I used to teach political science, history, and American studies at the college/university level. And while I had some wonderfully insightful and smart students, I would get my fair share of slackers and complainers — mostly around midterms. I'm sure you've guessed that the most common complaint was about grades. The complaints varied, and sometimes a student made a compelling case for a grade adjustment, but for the overwhelming majority of students, the grade given was the grade earned. For those who felt that their grade was a personal reflection of what I thought of them as a person, it was very difficult to have a conversation about the quality of their work. Even when I used an "A" student's exam or paper as a point of comparison, it would fall on deaf ears. Often, I would get the "But I'm and 'A' student!" defense (read: "You're obviously a horrible teacher and have no idea how brilliant I am!"), but that was usually a parting shot made on the way out to drop the class.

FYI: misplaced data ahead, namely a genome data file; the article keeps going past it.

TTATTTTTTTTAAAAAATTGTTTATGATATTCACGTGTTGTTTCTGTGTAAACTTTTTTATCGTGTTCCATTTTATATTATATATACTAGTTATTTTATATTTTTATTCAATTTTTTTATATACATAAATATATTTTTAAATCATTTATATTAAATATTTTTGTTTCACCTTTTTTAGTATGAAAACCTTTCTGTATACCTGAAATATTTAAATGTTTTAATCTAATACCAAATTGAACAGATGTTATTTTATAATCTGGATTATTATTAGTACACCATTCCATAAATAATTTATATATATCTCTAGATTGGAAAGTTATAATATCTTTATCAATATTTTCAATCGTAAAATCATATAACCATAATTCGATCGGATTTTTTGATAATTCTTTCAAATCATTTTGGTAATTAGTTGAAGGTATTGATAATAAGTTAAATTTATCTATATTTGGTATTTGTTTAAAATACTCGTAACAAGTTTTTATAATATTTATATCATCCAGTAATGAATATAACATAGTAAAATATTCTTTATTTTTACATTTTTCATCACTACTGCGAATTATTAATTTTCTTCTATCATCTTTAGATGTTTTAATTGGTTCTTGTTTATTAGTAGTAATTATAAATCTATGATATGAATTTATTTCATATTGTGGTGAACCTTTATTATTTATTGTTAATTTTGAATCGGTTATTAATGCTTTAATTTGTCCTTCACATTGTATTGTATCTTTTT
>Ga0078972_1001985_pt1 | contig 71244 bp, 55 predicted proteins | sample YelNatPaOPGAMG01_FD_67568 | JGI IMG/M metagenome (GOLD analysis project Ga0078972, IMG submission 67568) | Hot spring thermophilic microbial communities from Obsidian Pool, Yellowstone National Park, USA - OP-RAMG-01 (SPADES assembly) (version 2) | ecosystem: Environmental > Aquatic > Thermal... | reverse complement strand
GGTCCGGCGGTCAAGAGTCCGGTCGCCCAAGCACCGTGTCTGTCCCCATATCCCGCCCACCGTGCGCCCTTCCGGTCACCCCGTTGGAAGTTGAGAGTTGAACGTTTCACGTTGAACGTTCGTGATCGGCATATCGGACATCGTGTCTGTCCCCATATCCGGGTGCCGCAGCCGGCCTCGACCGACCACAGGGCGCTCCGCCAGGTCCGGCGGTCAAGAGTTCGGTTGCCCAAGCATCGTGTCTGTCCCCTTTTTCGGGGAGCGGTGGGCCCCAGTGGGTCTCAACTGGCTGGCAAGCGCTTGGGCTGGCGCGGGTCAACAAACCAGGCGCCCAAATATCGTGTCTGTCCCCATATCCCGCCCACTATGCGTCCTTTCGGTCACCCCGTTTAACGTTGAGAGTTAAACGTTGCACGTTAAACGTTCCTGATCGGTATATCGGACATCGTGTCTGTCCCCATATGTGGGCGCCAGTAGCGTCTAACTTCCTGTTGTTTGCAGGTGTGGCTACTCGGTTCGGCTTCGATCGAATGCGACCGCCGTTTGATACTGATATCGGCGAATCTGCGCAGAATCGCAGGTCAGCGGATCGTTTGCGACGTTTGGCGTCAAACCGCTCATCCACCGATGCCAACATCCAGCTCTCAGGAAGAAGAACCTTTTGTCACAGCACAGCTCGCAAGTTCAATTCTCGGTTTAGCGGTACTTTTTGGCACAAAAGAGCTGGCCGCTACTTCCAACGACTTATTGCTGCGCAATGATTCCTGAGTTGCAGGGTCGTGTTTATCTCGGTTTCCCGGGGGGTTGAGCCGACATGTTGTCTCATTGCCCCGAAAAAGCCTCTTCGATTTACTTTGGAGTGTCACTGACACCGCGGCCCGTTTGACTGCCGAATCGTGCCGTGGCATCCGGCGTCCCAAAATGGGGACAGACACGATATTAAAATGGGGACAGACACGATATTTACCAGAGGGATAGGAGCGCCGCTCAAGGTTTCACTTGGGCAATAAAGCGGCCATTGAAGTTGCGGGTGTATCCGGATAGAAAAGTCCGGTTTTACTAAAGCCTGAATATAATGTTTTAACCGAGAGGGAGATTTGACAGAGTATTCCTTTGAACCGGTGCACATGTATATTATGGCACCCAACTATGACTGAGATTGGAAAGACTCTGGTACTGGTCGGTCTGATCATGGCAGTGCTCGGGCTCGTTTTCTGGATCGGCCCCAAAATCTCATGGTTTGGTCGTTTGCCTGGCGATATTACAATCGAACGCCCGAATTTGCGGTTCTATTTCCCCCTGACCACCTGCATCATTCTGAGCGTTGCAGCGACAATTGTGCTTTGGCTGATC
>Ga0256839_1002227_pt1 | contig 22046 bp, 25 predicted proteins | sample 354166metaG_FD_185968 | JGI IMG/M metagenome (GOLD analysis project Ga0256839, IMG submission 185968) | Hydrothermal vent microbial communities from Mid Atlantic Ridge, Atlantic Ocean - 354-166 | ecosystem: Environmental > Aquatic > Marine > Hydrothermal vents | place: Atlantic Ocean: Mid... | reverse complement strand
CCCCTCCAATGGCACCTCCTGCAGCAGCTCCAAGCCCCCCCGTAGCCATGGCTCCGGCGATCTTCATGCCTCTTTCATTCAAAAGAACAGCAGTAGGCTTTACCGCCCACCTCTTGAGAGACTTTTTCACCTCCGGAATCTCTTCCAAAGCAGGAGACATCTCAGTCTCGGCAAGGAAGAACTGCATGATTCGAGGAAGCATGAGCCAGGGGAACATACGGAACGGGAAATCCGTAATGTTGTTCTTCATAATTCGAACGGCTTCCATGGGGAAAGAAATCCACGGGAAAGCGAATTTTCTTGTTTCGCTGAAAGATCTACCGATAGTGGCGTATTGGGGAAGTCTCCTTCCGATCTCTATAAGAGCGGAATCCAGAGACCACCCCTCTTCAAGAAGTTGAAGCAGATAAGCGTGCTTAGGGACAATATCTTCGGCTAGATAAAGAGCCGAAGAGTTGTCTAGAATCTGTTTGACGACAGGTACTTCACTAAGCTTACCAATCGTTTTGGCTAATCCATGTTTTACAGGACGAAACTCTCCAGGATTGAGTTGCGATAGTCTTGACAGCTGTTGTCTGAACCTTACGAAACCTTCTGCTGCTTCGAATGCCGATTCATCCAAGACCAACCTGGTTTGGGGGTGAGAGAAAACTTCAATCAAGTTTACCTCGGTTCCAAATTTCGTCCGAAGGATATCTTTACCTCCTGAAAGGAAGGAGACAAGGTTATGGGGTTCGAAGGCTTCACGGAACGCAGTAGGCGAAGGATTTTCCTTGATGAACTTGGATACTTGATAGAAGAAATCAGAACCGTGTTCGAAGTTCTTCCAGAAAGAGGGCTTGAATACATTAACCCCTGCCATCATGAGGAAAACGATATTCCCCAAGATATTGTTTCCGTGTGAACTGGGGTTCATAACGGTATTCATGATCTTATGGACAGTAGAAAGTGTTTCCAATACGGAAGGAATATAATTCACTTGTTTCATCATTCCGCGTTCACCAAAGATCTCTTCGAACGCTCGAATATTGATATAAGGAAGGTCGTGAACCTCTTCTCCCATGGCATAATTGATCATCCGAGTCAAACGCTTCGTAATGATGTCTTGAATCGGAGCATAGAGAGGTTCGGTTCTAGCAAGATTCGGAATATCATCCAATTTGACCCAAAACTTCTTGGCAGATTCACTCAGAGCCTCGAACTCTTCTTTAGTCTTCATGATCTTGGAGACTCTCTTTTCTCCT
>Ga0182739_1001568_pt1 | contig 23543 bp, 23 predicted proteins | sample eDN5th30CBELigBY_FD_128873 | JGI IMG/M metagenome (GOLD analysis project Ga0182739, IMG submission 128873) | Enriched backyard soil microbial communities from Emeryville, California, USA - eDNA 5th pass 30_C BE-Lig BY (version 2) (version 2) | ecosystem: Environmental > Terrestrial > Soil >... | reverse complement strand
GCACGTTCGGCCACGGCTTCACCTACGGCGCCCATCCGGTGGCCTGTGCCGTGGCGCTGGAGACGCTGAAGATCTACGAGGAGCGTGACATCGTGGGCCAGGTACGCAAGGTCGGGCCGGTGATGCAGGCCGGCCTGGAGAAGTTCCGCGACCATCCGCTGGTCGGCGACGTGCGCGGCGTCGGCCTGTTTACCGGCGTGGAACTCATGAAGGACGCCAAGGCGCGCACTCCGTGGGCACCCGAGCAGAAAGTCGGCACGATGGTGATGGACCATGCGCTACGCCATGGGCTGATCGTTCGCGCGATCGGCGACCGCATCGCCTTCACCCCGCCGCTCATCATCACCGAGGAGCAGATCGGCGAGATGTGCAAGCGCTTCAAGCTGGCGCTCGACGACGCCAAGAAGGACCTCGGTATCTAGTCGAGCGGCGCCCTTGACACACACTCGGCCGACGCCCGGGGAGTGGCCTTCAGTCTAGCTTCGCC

J (AKA "My Beautiful Wife") wrote about a practice at some middle schools where students can bring items into the classroom for "extra credit." For example, if a certain class didn't have enough paper towels, a student could earn extra credit points for going to Target and buying a 24 pack of paper towels for $8.99 (or whatever the sale price is). You see where this is going, right? A "C" student in "Intro to English Lit" spends $300 on "classroom supplies," but still doesn't really know how to write an essay or read a novel, but still gets an "A" or maybe a "B+" because of "extra credit" points.
If you want to see what a sense of entitlement can wrought, check out some teacher horror stories at Rate Your Students.